Friday, January 22, 2021

Book Review: The Narrowboat Summer

By Cindy Roesel

Author, Anne Youngson continues to delight readers with stories about women’s friendships in her sophomore novel, THE NARROWBOAT SUMMER (Flatiron Books). It’s the story about three very different women who are brought together by what can only be called a serendipitous encounter. The thing that really tickled me about THE NARROWBOAT SUMMER was it’s about middle age women looking to begin the next chapter of their lives. Anastasia, Eve and Sally have already had careers and families and now it’s time to explore what they want to do, not what’s expected or has been traditionally done in the past.

Eve has just been fired from a job she’s had for many years and Sally has left a stale marriage she’s also had for many years. They are both walking along the towpath next to the river and hear a noise from one of the narrowboats.

“Was that human?”

After deliberating, they go on board to find a dog hollowing. Soon a woman named Anastasia arrives to find Sally and Eve on her boat and she’s not happy. But the three strike up a conversation about Noah, the dog and one thing leads to another. Anastasia needs to leave the boat for a medical treatment and at the same time, she needs someone to take the boat to a site which will take at least two months. Eve and Sally are intrigued, take ten days to think it over and soon they’re on a canal riverboat with absolutely no experience.

Life on the boat isn’t all fun and thrills. Eve and Sally settle into a routine, begin to know the canal community and eventually find themselves becoming different women. Their children come to visit, Sally’s husband, Duncan shows up thinking he can win her back, plus there are numerous quirky people who know the boat, Anastasia and Noah who pop in. There’s a lot to think about on a boat for a couple of months.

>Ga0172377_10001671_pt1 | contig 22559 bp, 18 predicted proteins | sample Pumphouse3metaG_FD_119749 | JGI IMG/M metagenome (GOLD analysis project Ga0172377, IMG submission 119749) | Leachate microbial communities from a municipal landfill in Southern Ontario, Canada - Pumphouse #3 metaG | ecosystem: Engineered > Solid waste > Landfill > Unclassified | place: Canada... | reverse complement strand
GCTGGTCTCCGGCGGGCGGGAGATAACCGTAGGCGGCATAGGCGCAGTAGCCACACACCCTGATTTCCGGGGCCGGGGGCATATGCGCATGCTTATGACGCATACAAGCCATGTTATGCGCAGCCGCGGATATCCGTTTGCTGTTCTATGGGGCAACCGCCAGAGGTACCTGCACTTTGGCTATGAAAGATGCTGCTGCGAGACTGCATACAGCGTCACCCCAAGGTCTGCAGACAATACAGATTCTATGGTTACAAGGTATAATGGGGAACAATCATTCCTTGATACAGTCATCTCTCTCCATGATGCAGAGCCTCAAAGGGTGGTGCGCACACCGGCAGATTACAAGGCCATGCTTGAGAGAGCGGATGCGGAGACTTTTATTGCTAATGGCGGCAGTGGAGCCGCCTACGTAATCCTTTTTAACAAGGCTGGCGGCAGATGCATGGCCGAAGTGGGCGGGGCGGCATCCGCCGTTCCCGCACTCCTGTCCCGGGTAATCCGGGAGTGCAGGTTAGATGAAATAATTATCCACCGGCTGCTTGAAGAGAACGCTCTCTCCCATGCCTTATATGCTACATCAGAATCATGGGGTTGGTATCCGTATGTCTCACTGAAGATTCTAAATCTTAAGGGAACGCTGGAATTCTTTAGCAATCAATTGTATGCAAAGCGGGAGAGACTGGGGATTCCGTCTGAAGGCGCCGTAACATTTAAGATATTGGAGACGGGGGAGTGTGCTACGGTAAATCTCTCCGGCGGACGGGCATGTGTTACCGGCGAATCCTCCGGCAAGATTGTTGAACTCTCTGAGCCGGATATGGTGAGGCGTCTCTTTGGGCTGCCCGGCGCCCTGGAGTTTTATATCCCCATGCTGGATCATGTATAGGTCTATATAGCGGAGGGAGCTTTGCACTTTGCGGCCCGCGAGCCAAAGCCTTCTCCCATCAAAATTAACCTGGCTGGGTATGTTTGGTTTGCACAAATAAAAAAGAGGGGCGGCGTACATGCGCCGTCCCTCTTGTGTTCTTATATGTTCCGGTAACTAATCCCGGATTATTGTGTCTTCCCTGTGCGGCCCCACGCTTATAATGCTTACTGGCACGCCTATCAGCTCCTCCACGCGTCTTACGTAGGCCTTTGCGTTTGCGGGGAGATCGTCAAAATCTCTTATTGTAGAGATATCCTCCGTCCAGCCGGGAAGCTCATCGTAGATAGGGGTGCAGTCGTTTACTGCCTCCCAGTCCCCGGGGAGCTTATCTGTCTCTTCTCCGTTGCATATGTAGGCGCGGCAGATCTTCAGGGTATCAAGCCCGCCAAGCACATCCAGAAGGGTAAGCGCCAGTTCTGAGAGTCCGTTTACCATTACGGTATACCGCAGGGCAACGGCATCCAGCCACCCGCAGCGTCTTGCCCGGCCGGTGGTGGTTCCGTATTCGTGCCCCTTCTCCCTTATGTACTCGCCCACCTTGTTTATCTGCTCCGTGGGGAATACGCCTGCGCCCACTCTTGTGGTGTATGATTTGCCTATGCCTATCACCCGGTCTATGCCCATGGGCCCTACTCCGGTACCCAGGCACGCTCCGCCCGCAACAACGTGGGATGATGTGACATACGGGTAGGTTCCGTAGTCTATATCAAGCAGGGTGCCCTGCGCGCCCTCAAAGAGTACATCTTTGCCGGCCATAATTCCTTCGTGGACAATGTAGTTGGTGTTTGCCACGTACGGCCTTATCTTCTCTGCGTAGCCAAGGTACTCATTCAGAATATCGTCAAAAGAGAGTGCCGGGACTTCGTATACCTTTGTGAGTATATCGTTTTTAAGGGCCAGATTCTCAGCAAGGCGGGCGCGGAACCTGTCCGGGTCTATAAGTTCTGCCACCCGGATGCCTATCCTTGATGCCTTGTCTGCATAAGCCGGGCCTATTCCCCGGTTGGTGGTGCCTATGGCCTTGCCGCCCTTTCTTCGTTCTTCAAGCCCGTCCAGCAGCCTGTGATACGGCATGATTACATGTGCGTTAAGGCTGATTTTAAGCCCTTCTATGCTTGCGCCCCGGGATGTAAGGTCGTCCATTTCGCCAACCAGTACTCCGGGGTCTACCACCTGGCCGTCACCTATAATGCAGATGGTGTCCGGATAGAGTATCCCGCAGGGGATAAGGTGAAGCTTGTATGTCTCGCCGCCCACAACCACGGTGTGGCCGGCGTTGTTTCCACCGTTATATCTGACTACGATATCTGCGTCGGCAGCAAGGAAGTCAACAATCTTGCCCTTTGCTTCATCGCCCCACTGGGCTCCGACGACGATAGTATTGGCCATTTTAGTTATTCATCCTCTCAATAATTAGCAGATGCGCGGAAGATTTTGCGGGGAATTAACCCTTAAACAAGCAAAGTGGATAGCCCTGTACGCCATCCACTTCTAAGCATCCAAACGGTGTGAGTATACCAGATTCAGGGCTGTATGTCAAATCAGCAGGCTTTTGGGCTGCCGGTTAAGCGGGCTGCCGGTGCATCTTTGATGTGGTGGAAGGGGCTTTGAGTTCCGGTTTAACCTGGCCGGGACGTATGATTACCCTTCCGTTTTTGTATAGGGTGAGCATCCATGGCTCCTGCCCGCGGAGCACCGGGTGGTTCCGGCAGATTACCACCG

I love travel stories. The characters get to know themselves better and make changes to the way they’ve “always been.” The three women are so different and colorful, it’s not surprising for them to annoy or get prickly with the other. But there’s a lovely tenderness which comes through.

I didn’t know anything about the narrowboat community in England or about the history of living on canals. You can check out the book BARGING AROUND BRITAIN or the website to learn more. I think you’ll enjoy THE NARROWBOAT SUMMER.

Thanks to Flatiron for the book in exchange for an honest review.

Photo by Lisa Hill
Anne Youngson
worked for many years in senior management in the car industry before embarking on a creative career as a writer. She has supported many charities in governance roles, including Chair of the Writers in Prison Network, which provided residencies in prisons for writers. She lives in Oxfordshire and is married with two children and three grandchildren to date. Meet Me at the Museum, her debut, was short-listed for the Costa First Novel Award and has been published around the world.

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